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A New Sending Country

Updated: May 24, 2023

By K. Douglas Erdmann, President and CEO


What country has the world’s most widely accepted passport? If you guessed Singapore, you were close. Singapore and South Korea are just one notch behind Japan.

The coveted Singapore passport

Why is this question important to REI? Because the countries in which we work often limit access to certain nationalities. Currently, all of REI’s staff are Americans, as are most of our volunteer professionals. Unfortunately, the U.S. passport ranks a humble 7th in passport acceptance, behind 16 other countries. If REI is going to bring its unique help to all the countries that need it, a number of its staff and volunteers will need to be non-Americans.


Singapore, in particular, seems like it would be a good country to provide some of those staff and volunteers. This is not only because of its passport, but also because of its world-class educational system, its financial resources, its proximity to many developing countries and, last but not least, its citizens’ first language, English, which is valued around the world.

The National University of Singapore (NUS) has fourteen programs ranked in the top 10 worldwide

But to make Singapore a “sending country” for REI, we’ve needed “boots on the ground,” in other words, a Singaporean living in Singapore working as our representative. Enter James Ong. Joyce and I knew James when we lived in Singapore. James graduated from the National University of Singapore (one of Singapore’s top universities), served with distinction in their military, and held leadership roles in several non-profits. Most recently, he has specialized in using a talent assessment tool to bring out the best in individuals and organizations. His wife, Siling, is quite gifted herself, having made timely and impactful contributions to several Singaporean non-profits as well. So, in January we asked James if he would consider being our REI Representative, assisted by Siling.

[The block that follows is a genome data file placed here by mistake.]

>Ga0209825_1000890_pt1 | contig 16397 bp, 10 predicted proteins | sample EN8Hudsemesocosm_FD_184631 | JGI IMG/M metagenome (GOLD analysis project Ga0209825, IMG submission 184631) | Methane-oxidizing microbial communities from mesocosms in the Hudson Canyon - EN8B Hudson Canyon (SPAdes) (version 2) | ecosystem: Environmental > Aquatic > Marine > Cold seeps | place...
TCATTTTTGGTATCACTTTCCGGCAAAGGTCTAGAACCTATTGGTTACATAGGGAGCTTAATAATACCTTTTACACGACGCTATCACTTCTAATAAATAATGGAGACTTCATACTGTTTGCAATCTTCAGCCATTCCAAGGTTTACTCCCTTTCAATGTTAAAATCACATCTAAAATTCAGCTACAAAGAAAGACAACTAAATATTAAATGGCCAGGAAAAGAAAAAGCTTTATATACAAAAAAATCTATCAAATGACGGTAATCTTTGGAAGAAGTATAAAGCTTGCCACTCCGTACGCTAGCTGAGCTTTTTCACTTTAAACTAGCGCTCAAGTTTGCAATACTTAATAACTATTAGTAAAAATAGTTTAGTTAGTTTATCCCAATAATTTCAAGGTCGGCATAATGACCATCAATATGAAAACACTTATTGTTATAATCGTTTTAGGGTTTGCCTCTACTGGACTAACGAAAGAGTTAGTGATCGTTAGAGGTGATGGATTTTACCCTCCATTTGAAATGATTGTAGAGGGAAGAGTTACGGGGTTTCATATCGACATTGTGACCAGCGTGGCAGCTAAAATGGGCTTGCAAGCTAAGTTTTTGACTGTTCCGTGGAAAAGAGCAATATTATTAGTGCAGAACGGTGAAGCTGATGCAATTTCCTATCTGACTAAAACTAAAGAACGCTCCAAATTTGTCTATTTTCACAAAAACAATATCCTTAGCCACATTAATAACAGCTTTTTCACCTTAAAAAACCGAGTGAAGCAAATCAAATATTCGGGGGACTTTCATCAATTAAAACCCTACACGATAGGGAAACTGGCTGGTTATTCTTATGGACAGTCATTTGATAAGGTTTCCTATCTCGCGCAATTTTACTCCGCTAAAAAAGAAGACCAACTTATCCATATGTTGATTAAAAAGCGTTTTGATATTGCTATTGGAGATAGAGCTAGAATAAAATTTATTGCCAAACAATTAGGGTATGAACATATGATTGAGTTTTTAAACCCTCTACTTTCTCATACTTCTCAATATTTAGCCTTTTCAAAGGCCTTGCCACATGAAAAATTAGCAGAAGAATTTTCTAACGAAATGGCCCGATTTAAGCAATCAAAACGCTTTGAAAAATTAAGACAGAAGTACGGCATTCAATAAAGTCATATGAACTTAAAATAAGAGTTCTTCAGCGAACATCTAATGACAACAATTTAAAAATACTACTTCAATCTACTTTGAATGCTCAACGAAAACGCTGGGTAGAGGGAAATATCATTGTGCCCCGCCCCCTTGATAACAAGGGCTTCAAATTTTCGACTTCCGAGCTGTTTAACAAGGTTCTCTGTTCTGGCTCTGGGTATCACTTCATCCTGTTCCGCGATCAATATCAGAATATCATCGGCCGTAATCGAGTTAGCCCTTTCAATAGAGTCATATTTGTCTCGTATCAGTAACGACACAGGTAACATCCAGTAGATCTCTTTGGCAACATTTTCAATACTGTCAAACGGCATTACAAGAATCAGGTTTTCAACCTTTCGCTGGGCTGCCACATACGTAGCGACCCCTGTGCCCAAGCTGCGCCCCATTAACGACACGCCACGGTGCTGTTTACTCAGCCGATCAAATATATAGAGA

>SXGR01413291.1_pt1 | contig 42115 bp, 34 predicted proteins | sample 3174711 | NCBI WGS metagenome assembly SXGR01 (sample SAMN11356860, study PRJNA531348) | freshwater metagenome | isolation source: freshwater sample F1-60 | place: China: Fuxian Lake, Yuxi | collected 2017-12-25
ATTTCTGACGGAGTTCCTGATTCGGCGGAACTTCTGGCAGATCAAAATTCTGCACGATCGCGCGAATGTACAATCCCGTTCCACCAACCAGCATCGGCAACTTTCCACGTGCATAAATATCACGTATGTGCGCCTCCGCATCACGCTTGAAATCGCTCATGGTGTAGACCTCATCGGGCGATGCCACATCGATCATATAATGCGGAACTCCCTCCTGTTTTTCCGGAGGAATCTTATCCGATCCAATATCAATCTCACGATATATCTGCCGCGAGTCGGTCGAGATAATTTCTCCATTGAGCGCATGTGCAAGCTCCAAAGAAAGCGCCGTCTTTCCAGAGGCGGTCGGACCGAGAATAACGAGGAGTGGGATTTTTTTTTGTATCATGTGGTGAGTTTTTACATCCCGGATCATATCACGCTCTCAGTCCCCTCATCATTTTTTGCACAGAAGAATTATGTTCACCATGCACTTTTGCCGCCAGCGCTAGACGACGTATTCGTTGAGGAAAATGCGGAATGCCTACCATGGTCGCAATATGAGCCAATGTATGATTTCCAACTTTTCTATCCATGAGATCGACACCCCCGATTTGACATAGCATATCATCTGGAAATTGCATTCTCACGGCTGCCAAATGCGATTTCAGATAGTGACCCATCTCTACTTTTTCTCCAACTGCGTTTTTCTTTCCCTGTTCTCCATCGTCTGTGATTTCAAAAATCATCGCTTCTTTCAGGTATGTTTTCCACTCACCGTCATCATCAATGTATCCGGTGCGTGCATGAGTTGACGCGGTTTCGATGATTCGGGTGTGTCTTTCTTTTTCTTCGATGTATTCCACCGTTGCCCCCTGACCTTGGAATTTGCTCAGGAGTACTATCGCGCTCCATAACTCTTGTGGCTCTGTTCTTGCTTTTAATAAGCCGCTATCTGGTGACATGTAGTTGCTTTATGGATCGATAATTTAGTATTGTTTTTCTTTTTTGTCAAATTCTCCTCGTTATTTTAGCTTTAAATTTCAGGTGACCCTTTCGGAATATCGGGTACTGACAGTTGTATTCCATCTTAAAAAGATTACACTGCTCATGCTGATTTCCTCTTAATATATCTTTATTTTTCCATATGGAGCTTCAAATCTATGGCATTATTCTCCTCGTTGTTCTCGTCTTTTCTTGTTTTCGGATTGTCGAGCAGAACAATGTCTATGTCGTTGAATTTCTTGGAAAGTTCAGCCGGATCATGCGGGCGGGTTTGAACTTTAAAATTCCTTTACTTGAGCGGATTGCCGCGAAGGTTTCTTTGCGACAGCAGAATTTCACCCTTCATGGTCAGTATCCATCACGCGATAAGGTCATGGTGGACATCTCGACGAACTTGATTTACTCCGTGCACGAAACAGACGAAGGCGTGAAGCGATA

James and Siling Ong, and their four children

In response, James asked many questions. He also engaged with numerous non-profit leaders in Singapore to confirm that REI would not be duplicating the work of other organizations that send Singaporeans overseas. And finally, James asked if he could visit several of our target countries to see for himself what REI does.


Joyce and I recently took James on a trip to Vietnam, Laos and Uzbekistan. He met our staff in those countries, some of our volunteer professionals assisting there, and many of our local partners, including heads of universities and hospitals. Everyone loved James. The fact that he is both engaging and respectful certainly helped. James came back convinced that he should become our first ever Singapore Representative, opening Singapore as an official REI sending country.

James with Professor Trao, President of Hanoi University

James began his new role in April. A lot lays ahead of him: registering REI as an official Singapore non-profit, raising funds for both his personal salary needs and a Singapore office, and trips to the U.S. for REI training. But soon, because of James’ and Siling’s heart, skill and hard work, we believe that Singaporeans will be joining us by the dozen in our great mission of “building people to build nations” around the world.

James and Doug on a train in Uzbekistan sealing the deal on James becoming REI’s first ever Singapore Representative

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